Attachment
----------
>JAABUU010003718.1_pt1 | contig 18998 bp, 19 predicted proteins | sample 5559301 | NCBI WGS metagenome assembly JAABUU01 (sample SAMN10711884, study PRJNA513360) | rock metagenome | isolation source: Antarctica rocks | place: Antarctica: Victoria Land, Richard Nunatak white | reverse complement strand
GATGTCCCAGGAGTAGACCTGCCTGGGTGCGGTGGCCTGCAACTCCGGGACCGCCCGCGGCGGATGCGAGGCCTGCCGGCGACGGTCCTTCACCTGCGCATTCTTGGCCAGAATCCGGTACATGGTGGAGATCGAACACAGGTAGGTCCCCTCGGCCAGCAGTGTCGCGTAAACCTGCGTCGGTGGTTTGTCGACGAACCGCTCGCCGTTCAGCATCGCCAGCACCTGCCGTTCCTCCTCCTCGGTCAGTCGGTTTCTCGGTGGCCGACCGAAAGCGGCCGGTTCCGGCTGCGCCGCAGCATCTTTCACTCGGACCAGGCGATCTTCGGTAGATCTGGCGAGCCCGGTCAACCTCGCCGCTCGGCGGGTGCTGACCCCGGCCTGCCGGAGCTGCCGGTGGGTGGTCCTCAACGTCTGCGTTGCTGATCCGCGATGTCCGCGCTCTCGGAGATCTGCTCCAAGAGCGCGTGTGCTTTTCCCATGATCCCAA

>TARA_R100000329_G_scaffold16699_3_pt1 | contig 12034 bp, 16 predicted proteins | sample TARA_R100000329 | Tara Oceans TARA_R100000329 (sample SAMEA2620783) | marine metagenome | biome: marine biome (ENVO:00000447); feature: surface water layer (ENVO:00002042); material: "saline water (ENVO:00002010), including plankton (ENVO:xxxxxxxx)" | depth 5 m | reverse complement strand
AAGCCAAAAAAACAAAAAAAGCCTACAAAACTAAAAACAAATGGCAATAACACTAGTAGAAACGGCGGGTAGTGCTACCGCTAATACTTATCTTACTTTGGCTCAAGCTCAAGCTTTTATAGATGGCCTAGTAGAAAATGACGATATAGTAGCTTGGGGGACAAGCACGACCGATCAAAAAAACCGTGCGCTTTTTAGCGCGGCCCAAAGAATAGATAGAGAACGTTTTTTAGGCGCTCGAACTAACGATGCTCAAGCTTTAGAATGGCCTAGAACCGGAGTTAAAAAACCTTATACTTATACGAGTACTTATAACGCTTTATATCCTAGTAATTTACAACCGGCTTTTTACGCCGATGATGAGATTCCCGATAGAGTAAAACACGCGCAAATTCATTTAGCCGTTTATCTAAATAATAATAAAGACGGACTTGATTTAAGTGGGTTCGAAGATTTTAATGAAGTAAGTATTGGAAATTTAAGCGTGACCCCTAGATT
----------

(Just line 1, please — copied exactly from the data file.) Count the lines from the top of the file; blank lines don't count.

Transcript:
>JAABUU010003718.1_pt1 | contig 18998 bp, 19 predicted proteins | sample 5559301 | NCBI WGS metagenome assembly JAABUU01 (sample SAMN10711884, study PRJNA513360) | rock metagenome | isolation source: Antarctica rocks | place: Antarctica: Victoria Land, Richard Nunatak white | reverse complement strand